Protecting the integrity and transparency of our electoral voting system

Mr Tan Cheng Bock, former Member of Parliament and candidate in the Presidential Elections 2011 has commented that the discovery of the new boxes has pointed out a weakness in the process and procedure of the electoral system and said that he is puzzled over the advisories issued to the two 17-year old students who found 5 empty ballot boxes in a school. (Facebook note of Mr Tan)

The empty election ballot boxes were found in a school in the Bishan-Toa Payoh division in August last year. One of the students sent a few photos of the boxes to Temasek Review Emeritus (TRE) upon discovering them. He mentioned that he found five boxes in a school storeroom and took a picture with the newspaper on it to prove that the boxes were still around during that period of time (in 2013).

The Elections Department lodged a police report after receiving information about the discovery of the empty boxes.

According to the Police, the ballot boxes were “used and discarded boxes meant to be disposed of” by the Election Department’s waste collectors, except that they did not collect them after the elections.

“There was no evidence that relates to the tampering of ballot boxes before and while in use, and hence no breach of integrity of the electoral process,” said a police spokesman to a local news source.

The students who discovered the boxes were given the warning and counselled by the Police earlier this week. It is unknown if the contractor is being penalized for not completing the disposal work.

Below is the full posting of Mr Tan’s facebook note.

When I read in the papers on the police report that two 17-year-old students were issued advisories and counseled for the ‘unauthorised removal’ of 5 empty ballot boxes found in the storeroom of a school 10 months ago, I was puzzled.

In August 2013, the Elections Department made a police report on the discovery of the five ballot boxes. I commented on the matter in my facebook post of 17 Sep 2013  and I wrote to the Elections Department on 27 Sep 2013 and they replied via their letter on 11 Oct 2013.

I was not satisfied with Elections Department’s reply but decided that I should wait for the police report to be out before I comment further. Now, after 10months of investigations, we are merely told that 2 teenage students were cautioned with police advisories for this offence.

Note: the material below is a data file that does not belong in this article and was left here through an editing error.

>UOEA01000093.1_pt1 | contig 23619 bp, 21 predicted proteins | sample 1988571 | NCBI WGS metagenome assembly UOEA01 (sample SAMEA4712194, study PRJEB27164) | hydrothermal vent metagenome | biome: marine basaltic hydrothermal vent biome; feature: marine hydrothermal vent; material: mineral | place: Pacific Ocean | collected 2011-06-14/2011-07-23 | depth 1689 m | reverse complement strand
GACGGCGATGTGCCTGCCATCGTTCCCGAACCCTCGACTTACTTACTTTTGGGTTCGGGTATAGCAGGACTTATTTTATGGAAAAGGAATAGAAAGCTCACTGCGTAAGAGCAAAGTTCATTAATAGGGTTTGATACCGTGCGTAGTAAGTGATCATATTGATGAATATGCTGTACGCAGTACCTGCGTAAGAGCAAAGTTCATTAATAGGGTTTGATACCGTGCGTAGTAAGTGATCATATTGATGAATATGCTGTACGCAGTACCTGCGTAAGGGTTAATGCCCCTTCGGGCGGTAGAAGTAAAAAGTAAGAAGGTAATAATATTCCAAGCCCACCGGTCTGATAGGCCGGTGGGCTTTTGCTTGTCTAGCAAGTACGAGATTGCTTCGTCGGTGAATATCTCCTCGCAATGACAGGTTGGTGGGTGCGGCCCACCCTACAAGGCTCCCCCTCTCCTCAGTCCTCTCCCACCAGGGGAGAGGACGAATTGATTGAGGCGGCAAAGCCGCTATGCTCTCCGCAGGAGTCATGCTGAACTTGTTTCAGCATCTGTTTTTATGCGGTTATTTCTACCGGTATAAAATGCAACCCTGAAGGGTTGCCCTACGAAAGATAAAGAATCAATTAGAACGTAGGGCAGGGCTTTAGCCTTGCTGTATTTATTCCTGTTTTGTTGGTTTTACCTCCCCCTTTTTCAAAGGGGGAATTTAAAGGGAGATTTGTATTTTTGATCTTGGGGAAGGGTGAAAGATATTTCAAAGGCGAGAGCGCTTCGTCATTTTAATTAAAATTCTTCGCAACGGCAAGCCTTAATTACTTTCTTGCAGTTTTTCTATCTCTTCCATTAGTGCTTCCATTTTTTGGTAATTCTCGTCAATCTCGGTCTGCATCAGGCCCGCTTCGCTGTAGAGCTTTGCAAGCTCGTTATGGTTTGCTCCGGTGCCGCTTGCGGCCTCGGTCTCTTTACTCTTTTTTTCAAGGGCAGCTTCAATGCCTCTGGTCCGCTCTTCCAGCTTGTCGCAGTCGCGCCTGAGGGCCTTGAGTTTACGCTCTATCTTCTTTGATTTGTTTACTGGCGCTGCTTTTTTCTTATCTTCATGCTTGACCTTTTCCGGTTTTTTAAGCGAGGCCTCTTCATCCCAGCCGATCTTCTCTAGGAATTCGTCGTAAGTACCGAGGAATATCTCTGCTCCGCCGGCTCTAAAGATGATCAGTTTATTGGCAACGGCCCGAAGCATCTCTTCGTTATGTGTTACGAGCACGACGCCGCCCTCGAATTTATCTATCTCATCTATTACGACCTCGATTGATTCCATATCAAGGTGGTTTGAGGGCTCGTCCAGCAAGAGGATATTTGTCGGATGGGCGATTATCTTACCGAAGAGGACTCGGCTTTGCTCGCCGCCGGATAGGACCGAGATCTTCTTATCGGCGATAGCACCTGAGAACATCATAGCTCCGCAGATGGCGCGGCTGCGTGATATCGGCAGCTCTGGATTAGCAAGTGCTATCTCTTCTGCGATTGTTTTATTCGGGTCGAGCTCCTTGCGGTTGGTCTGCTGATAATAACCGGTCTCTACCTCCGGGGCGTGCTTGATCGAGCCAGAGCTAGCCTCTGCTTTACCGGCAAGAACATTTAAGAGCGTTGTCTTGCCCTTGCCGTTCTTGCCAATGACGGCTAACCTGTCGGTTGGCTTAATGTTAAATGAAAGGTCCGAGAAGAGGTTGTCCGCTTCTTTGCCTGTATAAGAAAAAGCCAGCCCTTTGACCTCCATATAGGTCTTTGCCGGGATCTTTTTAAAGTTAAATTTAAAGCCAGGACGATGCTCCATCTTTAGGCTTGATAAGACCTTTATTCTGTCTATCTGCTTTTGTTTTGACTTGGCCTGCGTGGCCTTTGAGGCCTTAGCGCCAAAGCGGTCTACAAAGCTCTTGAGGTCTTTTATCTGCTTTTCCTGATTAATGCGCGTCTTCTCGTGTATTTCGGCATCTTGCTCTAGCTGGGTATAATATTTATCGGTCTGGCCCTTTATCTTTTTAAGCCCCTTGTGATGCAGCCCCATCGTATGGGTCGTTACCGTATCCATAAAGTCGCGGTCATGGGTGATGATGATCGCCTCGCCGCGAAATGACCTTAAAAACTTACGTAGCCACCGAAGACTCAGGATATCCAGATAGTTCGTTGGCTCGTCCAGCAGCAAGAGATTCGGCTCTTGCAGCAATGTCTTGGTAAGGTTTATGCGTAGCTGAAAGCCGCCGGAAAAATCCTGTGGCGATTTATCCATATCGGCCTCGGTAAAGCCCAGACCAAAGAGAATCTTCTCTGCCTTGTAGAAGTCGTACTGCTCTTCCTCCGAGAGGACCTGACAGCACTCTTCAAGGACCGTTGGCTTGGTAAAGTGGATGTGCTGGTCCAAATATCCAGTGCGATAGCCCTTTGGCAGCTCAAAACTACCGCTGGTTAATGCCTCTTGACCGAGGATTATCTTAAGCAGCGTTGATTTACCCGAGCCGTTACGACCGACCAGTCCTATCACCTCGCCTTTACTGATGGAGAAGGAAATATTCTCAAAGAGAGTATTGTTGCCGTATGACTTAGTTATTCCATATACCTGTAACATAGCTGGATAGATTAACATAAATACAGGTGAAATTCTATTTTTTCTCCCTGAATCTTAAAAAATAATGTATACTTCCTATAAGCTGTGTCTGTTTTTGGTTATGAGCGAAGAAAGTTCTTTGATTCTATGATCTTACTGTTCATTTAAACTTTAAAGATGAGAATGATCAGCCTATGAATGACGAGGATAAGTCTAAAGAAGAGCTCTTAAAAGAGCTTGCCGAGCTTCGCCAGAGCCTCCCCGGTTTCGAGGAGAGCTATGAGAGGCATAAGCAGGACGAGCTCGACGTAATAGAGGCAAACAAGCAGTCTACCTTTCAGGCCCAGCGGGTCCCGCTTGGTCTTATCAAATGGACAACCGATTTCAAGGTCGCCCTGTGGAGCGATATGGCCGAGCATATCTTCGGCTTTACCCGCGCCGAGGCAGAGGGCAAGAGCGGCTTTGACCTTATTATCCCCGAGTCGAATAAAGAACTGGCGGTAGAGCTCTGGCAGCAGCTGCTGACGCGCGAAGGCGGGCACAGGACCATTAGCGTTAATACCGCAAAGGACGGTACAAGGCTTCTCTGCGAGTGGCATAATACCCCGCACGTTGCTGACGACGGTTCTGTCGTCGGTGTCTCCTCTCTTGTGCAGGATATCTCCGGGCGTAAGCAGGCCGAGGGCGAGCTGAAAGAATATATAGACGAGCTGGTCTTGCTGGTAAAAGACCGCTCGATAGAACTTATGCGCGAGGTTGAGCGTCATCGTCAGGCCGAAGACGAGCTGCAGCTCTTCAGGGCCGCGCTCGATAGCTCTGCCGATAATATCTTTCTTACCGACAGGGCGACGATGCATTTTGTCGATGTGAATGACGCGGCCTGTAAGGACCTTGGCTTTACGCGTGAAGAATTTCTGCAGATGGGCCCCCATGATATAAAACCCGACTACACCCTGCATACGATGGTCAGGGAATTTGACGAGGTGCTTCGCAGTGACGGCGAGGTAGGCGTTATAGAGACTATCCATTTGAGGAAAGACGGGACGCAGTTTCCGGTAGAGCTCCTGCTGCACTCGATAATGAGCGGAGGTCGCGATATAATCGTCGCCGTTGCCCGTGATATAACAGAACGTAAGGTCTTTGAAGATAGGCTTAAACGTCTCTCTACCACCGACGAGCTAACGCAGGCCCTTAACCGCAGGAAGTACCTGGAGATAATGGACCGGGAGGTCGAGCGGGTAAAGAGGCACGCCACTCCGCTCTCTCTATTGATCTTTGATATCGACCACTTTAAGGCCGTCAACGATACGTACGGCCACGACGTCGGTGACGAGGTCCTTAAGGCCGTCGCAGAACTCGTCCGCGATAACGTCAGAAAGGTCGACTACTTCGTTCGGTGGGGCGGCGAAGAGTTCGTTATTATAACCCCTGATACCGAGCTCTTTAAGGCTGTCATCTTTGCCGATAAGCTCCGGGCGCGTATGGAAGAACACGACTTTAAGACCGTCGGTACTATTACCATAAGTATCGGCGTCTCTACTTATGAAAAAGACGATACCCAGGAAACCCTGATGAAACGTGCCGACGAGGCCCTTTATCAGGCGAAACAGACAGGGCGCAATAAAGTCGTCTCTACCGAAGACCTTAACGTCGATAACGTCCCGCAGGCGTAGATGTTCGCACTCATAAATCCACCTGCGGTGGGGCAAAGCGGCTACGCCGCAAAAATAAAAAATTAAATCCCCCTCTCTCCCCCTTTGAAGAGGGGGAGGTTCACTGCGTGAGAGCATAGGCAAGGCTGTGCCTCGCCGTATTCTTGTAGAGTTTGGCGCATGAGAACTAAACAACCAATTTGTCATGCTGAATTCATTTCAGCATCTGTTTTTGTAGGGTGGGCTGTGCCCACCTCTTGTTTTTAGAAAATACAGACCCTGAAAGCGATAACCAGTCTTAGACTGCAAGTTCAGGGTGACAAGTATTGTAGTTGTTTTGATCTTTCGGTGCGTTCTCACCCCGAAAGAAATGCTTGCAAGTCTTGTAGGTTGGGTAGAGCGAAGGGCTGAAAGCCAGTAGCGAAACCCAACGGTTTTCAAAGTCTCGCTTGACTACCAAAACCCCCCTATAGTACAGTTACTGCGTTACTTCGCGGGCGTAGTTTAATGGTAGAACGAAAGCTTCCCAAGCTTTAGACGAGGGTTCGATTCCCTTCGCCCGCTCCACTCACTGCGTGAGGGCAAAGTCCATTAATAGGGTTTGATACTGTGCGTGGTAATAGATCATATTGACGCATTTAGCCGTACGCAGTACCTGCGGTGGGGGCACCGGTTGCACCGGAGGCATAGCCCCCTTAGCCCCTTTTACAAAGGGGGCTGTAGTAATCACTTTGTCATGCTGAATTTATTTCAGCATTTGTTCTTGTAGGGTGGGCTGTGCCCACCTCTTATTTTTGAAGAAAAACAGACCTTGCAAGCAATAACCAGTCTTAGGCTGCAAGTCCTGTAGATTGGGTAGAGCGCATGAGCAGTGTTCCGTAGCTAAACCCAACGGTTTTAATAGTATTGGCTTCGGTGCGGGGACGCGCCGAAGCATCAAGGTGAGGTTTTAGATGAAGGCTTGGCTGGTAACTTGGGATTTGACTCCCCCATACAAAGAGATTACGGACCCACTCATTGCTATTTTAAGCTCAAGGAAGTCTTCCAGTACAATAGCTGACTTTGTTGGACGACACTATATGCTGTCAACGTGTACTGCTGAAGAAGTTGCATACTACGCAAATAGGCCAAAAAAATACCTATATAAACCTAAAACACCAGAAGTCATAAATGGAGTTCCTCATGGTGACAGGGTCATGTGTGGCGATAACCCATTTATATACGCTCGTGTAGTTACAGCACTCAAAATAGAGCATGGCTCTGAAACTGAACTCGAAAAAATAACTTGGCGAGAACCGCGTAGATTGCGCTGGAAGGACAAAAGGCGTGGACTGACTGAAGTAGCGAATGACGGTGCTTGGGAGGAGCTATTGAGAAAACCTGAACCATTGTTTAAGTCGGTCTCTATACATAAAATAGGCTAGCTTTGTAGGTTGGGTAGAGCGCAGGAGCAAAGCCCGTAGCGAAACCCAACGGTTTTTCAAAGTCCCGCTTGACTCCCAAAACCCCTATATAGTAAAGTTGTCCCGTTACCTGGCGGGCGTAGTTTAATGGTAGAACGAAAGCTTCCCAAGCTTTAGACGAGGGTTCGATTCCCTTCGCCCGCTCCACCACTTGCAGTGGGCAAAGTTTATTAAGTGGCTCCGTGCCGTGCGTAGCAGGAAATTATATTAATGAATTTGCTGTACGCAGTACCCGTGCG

Had it not been for their discovery of the used ballot boxes, Singaporeans would never know of the existence of the new boxes introduced at the counting centres to contain the counted ballot slips.

The ballot boxes in question were among those used in PE 2011 in which I contested.They were left in there for more than 2 years after PE. Singaporeans were told by Minister Chan Chun Sing that the boxes were ‘not controlled’ items after the voting slips had been removed from them.

In fact, he informed us that the used ballot boxes were supposed to be taken away by a contractor for disposal. If the boxes were really of no importance, then it begs the question: why issue advisories to two teenagers who pick up something of no importance? Clearly, the boxes must be of some importance and value to warrant the police issuing the advisories.

The discovery of these ballot boxes have actually highlighted a possible flaw in the process and procedures of the Electoral Voting System. Therefore we should thank the 2 students instead.

Let me explain further.

Click to enlarge

Ballot boxes are specially designed boxes into which voters dropped their ballot slips at the polling stations. After polling is over, these ballot boxes are sealed and transported to the counting centres. The seals on the ballot boxes are then cut open and the ballot slips poured onto a big table for counting. The emptied ballot boxes are put aside and these were the type found in the school store room by the two teenagers.

Discovery of the boxes actually reveal that there were new boxes introduced at the counting centre. These new boxes were not inspected as the candidates and counting agents were not aware of the existence of these new boxes at the counting centres.

Introduction of these new boxes without the candidate and counting agent’s knowledge, create doubts that these boxes may not be empty in the first place.

Is this procedure right? Why the need to bring in these new boxes? Why the need to change?

Let’s look at the PE Act. ‘Ballot boxes’ as defined in Sect 24 of the PE Act clearly refers to boxes that are used for the casting of ballot papers. They are boxes for which the presiding officer at a polling station must carryout specified actions in the presence of witnesses of the candidates at the polling station to ensure that there is no tampering of the ballot boxes before polling starts and after polling ends.

Clearly, based on this definition in the PE Act, the new boxes are not ballot boxes because they were not used to put in the ballot slips at the polling stations.  They are just boxes brought in to contain the counted votes. Why can’t they use back the same controlled ballot boxes? Why the need to change boxes?

This is not an issue of security of the votes and voting secrecy.

This discovery of the new boxes has pointed out a weakness in the process and procedure of our electoral system. Let us correct this, leave no doubt in the minds of the electorate, and move on. We must always protect the transparency and integrity of our electoral system. It is a fundamental pillar of our democratic society.